My dad lives in California most of his life. He got stage 4 prostate cancer and ended up in a hospice. He then spent the last 5 days of his life in North Carolina at his brother and sister-in-law's house. His sister-in-law had power of attorney and his co executor of the will is a family... Read more »
good question. probate should be administered where the decedent was a resident at the time of death. With your facts, I would presume that California would be the appropriate state for probate as him being in North Carolina the last 5 days of his life would establish his residency in North...Read more »
It seems like you would be the heirs according to intestacy laws. You can inquire with the company who holds the Pension. If there was a death benefit it might have beneficiaries on it. If there are no beneficiaries, then the estate would be entitled to any death benefit and it depends on the...Read more »
I need to get going because my grandpa said I need to get a lawyer after he passes, to help with this. He passed in Late March and I still don’t know what to do? He said the trust will pay my lawyer after everything is done, but I can’t find anyone to help me. My Uncle and mom say there is... Read more »
Hello Sasha. You mention and will and a trust. Do you have a copy of any documents from your grandfather or know the attorney that he might have used? You will have a very hard time without copies of anything. You can also check title to any property he owned to see if it was recorded into a trust....Read more »
He owns those 7 vacant lands ( all in California) with his siblings and was 50% owner of each. These lands’ values vary from $20k to $500k. I know these lands will have to go to probate , however, can my mother file a small estate affidavit for his bank account ( only has about $30k)?
The small estate affidavit involves ALL assets outside of trust or that would otherwise be subject to probate. So if there are other assets that would be subject to probate that make the total value above $166,250.00, then a small estate affidavit would not work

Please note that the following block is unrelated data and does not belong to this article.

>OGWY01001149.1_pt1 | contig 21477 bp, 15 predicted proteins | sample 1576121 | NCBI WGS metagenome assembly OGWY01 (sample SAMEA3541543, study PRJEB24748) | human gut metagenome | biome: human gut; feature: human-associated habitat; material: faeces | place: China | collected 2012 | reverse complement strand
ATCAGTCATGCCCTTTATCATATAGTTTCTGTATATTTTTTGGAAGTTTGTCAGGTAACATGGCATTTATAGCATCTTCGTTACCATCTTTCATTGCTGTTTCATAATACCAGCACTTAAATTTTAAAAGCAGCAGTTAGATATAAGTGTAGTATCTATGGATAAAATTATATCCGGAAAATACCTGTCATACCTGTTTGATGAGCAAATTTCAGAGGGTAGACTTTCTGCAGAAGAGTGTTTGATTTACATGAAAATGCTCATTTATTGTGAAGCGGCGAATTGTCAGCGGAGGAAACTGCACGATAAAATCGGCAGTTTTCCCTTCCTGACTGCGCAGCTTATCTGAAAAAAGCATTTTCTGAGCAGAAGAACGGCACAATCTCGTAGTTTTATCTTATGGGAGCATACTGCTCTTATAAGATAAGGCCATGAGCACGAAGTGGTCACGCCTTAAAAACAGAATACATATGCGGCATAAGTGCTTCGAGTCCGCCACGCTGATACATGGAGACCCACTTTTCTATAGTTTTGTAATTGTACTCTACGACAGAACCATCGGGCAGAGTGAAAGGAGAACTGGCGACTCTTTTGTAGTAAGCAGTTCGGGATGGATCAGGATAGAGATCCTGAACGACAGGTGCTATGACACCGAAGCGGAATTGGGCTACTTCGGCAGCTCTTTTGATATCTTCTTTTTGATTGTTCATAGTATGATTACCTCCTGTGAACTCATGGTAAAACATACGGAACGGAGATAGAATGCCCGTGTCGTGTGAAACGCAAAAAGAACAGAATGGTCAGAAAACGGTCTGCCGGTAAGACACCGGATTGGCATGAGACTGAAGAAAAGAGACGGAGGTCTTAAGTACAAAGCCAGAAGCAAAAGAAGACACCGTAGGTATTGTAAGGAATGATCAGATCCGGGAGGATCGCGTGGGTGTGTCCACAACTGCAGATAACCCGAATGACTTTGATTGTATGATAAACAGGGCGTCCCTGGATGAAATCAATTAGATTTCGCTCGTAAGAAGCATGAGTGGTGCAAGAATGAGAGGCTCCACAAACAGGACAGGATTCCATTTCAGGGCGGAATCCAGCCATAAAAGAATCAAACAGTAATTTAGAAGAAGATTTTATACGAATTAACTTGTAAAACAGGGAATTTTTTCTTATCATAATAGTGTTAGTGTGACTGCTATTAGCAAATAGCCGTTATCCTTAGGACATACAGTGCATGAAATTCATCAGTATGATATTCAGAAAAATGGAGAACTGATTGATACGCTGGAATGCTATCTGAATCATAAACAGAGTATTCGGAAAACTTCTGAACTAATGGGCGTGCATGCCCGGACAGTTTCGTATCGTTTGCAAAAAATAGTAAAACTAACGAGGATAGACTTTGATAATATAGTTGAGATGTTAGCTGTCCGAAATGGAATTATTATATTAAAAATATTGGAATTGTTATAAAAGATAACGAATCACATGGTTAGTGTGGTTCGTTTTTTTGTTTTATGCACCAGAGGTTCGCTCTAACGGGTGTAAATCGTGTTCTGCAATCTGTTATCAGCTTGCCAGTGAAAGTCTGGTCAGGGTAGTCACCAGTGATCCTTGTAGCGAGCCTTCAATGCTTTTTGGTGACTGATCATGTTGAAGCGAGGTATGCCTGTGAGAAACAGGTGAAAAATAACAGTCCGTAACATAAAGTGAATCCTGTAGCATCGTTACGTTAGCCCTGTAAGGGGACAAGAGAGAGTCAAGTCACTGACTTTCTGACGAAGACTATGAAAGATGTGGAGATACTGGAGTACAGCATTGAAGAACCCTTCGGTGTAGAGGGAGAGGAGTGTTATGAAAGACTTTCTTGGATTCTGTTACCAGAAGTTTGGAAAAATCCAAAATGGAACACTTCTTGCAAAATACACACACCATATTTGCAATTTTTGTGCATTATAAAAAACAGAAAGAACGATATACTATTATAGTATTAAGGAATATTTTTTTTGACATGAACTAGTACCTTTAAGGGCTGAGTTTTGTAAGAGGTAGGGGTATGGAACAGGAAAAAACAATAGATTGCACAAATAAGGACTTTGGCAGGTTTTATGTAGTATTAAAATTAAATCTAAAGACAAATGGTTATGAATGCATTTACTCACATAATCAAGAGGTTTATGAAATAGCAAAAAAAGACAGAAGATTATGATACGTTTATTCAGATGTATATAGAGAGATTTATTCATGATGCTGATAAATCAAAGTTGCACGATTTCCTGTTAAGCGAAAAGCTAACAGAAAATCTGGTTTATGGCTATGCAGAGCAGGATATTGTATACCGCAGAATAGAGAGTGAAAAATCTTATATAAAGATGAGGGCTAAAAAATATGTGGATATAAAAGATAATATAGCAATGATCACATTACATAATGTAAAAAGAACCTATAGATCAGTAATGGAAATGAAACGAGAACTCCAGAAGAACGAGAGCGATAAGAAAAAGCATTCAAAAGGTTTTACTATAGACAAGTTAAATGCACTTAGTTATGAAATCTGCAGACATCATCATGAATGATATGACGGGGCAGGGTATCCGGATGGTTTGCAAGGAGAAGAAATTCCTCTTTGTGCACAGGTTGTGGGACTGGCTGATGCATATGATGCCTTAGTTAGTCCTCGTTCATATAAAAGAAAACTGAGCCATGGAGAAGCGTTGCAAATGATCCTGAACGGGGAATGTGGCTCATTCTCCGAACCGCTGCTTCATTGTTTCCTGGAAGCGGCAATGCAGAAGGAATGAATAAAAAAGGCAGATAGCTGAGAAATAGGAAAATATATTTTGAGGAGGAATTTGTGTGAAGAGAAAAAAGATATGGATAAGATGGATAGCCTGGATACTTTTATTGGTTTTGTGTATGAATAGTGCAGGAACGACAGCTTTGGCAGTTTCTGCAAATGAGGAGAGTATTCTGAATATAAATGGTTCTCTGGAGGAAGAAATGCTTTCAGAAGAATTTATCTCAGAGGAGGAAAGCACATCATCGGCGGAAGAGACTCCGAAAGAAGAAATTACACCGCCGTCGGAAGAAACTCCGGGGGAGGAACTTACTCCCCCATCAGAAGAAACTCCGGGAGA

My father left no will. One home was in a trust from my grandparents. His re married wife sold that home and got all the money. The two other homes are listed in my dads name and separate property. Do I need to hire an attorney to make sure I get my fair share in his estate? What do I need to do to... Read more »
Yes, you most likely need to hire an attorney and get a petition filed in probate court. You should start by either checking title on the properties or having the attorney check title to ensure the properties are held in his name alone as his separate property.
Typically the amount of beneficiaries listed is not an issue. It depends on the size of the estate and if there is enough assets to fulfill the amount of potential gifts listed in the will as well as your ability to properly contact all the beneficiaries listed as they will all have to be notified...Read more »
If the estate has cash, it is possible under the probate code to file an ex parte petition to do a preliminary distribution of up to 50% of the estate. But eventually you will have to do your accounting and petition for final distribution to be able to distribute everything.
Unfortunately trusts are usually private and usually no public record of their content exists. There are some requirements of the trustee that require notice to be sent to all beneficiaries and heirs and if you are named in the trust you do have a right to a copy of it. I would be curious to know...Read more »
I am only sibling, he was never married/no children. Our parents died. No will. Will I qualify for Small Estate in Ca? Will NJ honor determination? Or will I need administration? Get it here or there? Do I have to travel to NJ?
I agree with Mr. Palley. The value should be calculated by all accounts your brother owned, not just ones in California. However, the small estate affidavit is a CA law and you might be hard pressed to get a bank in NJ to follow that law. There may be a different process for assets in NJ.
It depends exactly how you are on the deed. If you are named as joint tenants then most likely you will not need to go through probate. If it says anything besides joint tenants then you might need probate.
Yes, a Heggstad Petition is a trust petition and does not require an estate to be opened to file. The trustee typically files the petition and has standing as the trustee to file in the county where the trust is being administered